Morris County Sheriff James M. Gannon joined Mount Arlington Police Chief Keith Licata in educating residents of Nolan’s Ridge adult community on how to keep their money and personal information safe from scams.
One of the most common scams against senior citizens continues to be that of a person posing as a grandchild in trouble and persuading a grandparent over the telephone to send money via MoneyPak, Western Union or other methods, the Sheriff and Police Chief said.
Their talk April 17 in the clubhouse of the Mount Arlington community for people 55 years of age and older covered multiple other topics, including the Morris County Sheriff’s Project Lifesaver Program and the borough’s prescription pill drop-off box.
But how to keep finances safe was a focal point of the talk, part of the community’s Live, Laugh, Learn series for residents. Mount Arlington Councilman Stephen Sadow said half the borough’s population of 5,300 people are 50 years of age and older, and the borough is home to three age-restricted communities and one assisted-living facility.
Always beware of solicitations for money made over the telephone, including from people purporting to collect for law enforcement agencies, which don’t fundraise over the phone, the Sheriff said. Don’t even necessarily trust caller ID, as criminals can spoof the number to make it appear they are calling from a local bank, government office or police department.
“Always feel free to say no and hang up. It’s not rude, it’s shrewd,” Sheriff Gannon said.
Always lock home and car doors and never let a stranger into the house, even if they say they are there to check the gas meter or want to talk about a great price on repaving the driveway.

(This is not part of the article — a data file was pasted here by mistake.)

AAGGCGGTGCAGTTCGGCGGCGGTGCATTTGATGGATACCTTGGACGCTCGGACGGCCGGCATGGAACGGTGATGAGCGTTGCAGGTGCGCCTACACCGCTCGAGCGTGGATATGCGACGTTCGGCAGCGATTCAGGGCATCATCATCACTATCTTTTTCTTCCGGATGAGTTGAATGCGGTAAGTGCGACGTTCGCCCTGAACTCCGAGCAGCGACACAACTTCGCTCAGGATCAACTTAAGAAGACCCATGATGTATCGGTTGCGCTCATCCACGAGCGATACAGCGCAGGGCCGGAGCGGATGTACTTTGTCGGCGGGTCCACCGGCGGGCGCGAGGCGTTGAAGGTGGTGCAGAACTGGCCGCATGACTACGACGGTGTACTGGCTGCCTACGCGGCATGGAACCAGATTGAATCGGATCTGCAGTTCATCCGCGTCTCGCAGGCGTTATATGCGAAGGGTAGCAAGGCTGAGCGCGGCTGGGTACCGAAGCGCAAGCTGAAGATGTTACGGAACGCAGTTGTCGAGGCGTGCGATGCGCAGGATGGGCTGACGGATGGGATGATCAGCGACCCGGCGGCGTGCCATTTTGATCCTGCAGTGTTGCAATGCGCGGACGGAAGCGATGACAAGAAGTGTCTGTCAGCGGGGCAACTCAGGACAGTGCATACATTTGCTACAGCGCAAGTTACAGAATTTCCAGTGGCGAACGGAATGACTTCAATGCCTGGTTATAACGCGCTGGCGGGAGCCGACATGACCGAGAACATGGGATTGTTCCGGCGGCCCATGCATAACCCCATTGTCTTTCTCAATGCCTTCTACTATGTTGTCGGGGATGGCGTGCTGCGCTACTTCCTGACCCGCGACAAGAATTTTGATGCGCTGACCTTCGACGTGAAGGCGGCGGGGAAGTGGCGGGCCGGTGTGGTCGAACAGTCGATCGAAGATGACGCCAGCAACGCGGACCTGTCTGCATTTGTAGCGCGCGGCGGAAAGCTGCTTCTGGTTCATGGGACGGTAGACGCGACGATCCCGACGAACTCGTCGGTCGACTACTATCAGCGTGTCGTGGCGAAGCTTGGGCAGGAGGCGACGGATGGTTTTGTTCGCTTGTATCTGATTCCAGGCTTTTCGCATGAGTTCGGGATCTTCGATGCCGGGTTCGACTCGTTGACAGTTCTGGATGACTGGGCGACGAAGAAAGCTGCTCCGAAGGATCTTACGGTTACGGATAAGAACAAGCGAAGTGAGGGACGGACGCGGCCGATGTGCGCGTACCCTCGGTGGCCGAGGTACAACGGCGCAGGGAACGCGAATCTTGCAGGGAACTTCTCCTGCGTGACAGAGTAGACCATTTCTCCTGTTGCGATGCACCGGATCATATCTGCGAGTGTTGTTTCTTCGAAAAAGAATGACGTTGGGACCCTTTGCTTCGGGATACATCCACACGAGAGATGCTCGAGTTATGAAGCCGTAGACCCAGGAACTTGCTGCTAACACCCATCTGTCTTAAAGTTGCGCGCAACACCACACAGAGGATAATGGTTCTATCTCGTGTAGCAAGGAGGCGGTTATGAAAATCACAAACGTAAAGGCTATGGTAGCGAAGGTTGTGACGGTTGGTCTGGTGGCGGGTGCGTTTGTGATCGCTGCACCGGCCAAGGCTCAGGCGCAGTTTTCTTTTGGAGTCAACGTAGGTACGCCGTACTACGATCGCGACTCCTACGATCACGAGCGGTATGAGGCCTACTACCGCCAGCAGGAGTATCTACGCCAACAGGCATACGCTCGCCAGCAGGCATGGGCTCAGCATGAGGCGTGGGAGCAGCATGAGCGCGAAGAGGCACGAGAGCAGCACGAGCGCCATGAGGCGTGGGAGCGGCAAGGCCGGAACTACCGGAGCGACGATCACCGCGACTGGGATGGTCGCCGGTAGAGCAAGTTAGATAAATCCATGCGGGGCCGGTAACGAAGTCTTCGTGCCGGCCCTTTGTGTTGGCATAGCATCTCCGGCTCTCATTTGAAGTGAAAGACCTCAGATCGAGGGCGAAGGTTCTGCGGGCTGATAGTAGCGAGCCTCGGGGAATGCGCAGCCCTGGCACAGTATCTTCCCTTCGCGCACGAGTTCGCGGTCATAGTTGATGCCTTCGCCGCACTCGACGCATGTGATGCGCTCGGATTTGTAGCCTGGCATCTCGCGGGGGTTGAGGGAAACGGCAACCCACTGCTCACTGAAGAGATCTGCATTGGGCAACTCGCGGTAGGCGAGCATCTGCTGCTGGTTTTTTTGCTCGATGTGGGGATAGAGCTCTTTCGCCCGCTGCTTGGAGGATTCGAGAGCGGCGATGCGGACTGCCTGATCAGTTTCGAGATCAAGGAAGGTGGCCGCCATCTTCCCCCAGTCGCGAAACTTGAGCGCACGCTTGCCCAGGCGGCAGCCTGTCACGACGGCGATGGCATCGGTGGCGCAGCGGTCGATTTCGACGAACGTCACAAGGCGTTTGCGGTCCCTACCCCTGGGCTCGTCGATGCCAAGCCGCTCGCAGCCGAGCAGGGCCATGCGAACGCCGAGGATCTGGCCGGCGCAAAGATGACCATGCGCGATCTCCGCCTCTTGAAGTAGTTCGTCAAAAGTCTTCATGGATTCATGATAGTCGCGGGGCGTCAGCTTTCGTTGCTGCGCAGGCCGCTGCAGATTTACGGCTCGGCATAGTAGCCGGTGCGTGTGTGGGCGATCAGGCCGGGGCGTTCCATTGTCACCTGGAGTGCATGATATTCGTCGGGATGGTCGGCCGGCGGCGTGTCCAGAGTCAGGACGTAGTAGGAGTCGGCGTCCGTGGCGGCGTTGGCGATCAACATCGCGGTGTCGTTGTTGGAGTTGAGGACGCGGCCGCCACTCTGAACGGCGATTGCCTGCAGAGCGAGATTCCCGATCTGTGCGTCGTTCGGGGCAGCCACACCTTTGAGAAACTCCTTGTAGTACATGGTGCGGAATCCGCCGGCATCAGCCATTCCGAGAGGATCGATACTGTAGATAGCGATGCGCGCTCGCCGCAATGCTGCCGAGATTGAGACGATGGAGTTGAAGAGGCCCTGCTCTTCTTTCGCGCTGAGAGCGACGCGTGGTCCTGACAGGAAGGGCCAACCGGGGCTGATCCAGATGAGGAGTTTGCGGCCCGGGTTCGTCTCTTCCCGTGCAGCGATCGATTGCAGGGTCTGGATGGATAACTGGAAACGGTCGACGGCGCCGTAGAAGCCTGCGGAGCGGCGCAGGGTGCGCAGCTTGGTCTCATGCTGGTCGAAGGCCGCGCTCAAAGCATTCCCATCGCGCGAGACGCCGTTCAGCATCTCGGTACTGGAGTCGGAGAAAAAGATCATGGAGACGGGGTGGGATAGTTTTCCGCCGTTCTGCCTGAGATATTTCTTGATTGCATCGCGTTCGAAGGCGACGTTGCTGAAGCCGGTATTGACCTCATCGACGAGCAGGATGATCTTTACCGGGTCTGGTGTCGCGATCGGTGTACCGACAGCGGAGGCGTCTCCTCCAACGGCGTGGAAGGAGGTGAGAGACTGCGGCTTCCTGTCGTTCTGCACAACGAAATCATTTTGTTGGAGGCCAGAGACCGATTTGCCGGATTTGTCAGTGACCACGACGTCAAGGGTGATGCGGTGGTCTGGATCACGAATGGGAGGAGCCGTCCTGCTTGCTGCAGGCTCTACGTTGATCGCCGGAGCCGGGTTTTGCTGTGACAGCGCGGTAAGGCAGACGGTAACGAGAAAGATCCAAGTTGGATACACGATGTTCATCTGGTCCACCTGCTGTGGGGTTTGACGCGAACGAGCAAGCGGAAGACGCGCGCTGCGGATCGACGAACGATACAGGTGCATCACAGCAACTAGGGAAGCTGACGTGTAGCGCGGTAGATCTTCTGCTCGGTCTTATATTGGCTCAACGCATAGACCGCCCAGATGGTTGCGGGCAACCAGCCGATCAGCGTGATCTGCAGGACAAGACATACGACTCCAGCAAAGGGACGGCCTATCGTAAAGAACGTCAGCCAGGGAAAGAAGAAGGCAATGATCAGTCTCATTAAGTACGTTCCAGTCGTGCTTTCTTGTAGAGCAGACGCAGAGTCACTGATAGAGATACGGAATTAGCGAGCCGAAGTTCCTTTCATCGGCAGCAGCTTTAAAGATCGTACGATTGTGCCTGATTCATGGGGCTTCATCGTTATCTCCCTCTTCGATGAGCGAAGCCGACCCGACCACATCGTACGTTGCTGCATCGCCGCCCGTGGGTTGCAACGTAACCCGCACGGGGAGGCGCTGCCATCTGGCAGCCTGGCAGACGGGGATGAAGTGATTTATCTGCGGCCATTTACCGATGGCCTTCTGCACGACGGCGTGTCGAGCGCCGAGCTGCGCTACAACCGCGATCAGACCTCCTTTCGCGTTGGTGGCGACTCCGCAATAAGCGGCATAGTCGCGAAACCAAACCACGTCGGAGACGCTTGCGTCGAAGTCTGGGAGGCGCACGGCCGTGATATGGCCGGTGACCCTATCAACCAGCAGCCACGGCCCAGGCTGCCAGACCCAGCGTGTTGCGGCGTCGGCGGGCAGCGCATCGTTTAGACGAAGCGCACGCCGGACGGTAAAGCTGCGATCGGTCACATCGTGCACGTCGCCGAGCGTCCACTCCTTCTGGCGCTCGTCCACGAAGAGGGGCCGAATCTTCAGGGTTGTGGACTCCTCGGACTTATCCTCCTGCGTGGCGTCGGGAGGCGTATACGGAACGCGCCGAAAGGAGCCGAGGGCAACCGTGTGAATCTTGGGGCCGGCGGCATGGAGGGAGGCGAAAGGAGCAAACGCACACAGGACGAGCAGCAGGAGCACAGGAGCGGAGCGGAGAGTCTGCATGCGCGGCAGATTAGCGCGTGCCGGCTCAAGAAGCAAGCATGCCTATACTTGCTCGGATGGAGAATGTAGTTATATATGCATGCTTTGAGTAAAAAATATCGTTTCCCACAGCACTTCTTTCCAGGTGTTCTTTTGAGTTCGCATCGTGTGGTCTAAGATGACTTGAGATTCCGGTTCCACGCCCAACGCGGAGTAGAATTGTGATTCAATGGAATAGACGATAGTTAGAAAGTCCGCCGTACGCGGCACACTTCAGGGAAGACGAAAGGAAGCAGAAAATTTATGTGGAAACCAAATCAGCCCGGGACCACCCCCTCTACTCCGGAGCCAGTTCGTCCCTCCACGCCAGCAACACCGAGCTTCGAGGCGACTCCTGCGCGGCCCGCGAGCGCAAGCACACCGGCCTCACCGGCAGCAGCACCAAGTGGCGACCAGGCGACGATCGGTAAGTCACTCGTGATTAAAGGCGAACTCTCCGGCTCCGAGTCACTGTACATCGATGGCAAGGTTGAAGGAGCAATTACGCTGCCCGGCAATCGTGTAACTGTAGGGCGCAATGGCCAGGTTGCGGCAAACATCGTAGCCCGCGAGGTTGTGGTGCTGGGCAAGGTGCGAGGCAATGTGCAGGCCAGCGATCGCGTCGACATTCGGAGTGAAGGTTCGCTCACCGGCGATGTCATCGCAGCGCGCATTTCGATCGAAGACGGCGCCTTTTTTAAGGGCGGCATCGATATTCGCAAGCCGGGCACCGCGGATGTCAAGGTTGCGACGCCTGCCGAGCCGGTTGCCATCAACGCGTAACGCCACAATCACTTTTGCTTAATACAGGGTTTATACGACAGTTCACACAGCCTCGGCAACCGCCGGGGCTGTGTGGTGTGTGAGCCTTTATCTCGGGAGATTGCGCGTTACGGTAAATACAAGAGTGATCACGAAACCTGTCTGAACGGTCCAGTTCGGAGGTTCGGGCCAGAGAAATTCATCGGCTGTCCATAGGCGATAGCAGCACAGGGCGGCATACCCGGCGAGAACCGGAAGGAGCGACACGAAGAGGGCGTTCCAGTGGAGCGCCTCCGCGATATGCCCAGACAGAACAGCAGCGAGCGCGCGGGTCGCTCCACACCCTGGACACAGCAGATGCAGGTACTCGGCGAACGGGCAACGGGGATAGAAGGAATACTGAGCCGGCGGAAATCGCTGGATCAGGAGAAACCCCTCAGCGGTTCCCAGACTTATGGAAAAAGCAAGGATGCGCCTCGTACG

“Some of these things can be stopped at the door,” Sheriff Gannon said. He noted that scammers may work in pairs so that one person keeps the homeowner occupied while the second person steals belongings from rooms.
Be particularly cautious of solicitations for money or personal information sought through emails. Individuals should call their bank or credit card company to see if the email or communication is valid. Indications that emails are fraudulent include misspellings and inflated tones of urgency.
Don’t pay for products and services in advance and beware of “free gifts” that come with the caveat that taxes must be paid before the “free gift” is available, the Sheriff and Chief warned.
Another heartless ploy, they said, involves fraudsters monitoring obituaries and then calling the widow, widower or relatives to claim the deceased owed them money.
Chief Licata advised collecting as much information as possible during suspected fraudulent calls, including any phone numbers provided and personal identifiers about the caller, such as gender and name provided.
Scammers like to prey on older people, who may be lonely and vulnerable, and financial frauds can increase over holidays, the Chief and Sheriff said.
“They’re trying to get your heartstrings around the holidays,” Sheriff Gannon said.